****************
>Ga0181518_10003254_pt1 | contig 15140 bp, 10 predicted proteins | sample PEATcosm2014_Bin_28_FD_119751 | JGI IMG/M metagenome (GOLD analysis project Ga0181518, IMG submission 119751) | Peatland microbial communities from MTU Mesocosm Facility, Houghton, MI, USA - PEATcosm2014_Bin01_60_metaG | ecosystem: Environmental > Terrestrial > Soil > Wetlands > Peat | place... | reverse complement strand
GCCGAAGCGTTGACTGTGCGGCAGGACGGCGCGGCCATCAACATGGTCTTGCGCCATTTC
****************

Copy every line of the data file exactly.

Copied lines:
>Ga0181518_10003254_pt1 | contig 15140 bp, 10 predicted proteins | sample PEATcosm2014_Bin_28_FD_119751 | JGI IMG/M metagenome (GOLD analysis project Ga0181518, IMG submission 119751) | Peatland microbial communities from MTU Mesocosm Facility, Houghton, MI, USA - PEATcosm2014_Bin01_60_metaG | ecosystem: Environmental > Terrestrial > Soil > Wetlands > Peat | place... | reverse complement strand
GCCGAAGCGTTGACTGTGCGGCAGGACGGCGCGGCCATCAACATGGTCTTGCGCCATTTC